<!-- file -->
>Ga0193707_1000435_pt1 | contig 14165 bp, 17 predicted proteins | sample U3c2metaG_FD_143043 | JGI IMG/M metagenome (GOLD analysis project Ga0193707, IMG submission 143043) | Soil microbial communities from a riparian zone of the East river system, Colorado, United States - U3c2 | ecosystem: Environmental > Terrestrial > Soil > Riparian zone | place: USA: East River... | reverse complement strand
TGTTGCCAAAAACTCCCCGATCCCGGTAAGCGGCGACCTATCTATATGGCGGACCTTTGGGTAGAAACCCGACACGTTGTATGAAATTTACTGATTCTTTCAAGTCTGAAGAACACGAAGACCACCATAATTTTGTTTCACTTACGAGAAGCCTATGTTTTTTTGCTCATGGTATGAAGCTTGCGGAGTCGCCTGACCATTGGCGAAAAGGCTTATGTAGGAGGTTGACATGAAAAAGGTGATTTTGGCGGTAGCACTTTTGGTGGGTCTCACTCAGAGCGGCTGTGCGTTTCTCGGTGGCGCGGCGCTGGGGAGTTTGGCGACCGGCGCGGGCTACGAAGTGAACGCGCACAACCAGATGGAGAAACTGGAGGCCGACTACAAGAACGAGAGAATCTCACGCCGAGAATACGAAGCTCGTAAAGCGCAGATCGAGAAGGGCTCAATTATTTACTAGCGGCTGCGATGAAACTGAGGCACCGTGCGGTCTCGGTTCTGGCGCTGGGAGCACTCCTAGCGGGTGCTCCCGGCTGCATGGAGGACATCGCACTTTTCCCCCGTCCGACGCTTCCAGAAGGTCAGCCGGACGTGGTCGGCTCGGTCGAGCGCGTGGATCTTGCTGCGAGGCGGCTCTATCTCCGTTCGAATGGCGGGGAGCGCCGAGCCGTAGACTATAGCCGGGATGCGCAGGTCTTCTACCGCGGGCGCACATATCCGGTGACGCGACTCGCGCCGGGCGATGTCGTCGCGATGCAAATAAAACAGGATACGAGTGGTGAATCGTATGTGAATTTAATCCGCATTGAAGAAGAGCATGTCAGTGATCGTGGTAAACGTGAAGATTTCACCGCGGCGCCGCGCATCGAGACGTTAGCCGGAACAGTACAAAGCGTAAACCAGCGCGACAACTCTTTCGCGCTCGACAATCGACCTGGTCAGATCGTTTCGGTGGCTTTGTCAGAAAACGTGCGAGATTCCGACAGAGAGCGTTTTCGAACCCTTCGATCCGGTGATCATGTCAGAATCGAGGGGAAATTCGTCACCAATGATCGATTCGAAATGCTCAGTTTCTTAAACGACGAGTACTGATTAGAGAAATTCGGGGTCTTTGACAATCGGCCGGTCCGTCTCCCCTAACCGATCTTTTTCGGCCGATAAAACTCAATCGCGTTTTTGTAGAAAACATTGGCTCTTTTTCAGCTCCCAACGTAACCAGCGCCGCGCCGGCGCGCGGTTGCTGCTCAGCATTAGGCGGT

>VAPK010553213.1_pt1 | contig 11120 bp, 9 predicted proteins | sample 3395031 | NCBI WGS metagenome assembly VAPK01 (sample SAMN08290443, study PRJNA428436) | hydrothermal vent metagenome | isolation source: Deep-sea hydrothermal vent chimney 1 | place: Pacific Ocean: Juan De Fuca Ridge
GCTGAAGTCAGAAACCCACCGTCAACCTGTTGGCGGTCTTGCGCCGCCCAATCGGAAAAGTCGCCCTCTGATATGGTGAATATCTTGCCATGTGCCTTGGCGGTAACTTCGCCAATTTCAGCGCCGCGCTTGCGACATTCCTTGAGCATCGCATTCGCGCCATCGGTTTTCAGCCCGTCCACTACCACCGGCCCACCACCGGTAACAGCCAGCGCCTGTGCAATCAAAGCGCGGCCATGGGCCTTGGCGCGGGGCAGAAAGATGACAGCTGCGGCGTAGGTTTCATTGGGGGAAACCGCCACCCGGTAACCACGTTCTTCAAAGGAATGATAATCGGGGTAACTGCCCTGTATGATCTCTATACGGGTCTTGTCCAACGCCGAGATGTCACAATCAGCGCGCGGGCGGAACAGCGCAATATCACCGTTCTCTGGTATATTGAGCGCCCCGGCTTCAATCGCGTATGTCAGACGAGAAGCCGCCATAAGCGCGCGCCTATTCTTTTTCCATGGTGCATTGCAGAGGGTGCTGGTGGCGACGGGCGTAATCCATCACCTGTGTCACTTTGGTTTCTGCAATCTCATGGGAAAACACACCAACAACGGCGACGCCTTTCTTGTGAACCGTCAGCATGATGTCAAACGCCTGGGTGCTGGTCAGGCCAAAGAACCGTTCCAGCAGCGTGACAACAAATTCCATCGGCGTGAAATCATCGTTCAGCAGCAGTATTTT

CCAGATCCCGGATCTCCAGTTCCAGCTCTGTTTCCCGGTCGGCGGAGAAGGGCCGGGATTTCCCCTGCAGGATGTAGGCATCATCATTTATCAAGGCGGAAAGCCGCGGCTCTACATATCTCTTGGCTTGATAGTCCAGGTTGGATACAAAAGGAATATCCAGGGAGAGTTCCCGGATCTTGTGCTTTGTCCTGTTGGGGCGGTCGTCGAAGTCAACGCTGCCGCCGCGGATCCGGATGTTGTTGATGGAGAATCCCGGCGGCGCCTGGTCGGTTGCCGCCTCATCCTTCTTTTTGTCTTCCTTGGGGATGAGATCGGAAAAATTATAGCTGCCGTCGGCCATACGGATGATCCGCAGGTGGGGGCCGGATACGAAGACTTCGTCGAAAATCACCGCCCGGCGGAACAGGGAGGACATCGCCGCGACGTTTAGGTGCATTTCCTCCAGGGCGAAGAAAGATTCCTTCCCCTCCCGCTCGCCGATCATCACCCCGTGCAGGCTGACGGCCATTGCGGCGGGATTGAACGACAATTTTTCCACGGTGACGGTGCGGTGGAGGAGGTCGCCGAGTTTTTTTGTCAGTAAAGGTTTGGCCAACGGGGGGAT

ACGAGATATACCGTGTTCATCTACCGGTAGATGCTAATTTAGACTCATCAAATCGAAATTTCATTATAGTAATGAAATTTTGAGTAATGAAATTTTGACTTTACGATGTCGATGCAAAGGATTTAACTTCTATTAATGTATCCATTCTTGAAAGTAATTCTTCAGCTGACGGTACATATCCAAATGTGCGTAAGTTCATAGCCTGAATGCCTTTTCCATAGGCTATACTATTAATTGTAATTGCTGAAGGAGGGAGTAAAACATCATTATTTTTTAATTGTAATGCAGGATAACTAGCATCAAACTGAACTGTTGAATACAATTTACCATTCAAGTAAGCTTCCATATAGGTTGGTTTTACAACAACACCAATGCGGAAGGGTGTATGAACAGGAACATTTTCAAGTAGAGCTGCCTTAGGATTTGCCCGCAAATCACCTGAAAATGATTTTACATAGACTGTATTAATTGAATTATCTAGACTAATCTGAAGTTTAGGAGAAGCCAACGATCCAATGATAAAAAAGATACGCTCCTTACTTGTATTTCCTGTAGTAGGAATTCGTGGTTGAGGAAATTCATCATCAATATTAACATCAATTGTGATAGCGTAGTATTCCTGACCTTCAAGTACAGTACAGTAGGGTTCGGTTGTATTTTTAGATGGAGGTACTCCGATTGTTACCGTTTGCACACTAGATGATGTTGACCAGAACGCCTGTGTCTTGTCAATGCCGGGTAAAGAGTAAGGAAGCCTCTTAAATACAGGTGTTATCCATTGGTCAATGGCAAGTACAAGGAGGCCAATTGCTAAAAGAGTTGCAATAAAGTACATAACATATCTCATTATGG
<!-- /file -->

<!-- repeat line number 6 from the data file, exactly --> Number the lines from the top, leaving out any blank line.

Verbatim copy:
ACGAGATATACCGTGTTCATCTACCGGTAGATGCTAATTTAGACTCATCAAATCGAAATTTCATTATAGTAATGAAATTTTGAGTAATGAAATTTTGACTTTACGATGTCGATGCAAAGGATTTAACTTCTATTAATGTATCCATTCTTGAAAGTAATTCTTCAGCTGACGGTACATATCCAAATGTGCGTAAGTTCATAGCCTGAATGCCTTTTCCATAGGCTATACTATTAATTGTAATTGCTGAAGGAGGGAGTAAAACATCATTATTTTTTAATTGTAATGCAGGATAACTAGCATCAAACTGAACTGTTGAATACAATTTACCATTCAAGTAAGCTTCCATATAGGTTGGTTTTACAACAACACCAATGCGGAAGGGTGTATGAACAGGAACATTTTCAAGTAGAGCTGCCTTAGGATTTGCCCGCAAATCACCTGAAAATGATTTTACATAGACTGTATTAATTGAATTATCTAGACTAATCTGAAGTTTAGGAGAAGCCAACGATCCAATGATAAAAAAGATACGCTCCTTACTTGTATTTCCTGTAGTAGGAATTCGTGGTTGAGGAAATTCATCATCAATATTAACATCAATTGTGATAGCGTAGTATTCCTGACCTTCAAGTACAGTACAGTAGGGTTCGGTTGTATTTTTAGATGGAGGTACTCCGATTGTTACCGTTTGCACACTAGATGATGTTGACCAGAACGCCTGTGTCTTGTCAATGCCGGGTAAAGAGTAAGGAAGCCTCTTAAATACAGGTGTTATCCATTGGTCAATGGCAAGTACAAGGAGGCCAATTGCTAAAAGAGTTGCAATAAAGTACATAACATATCTCATTATGG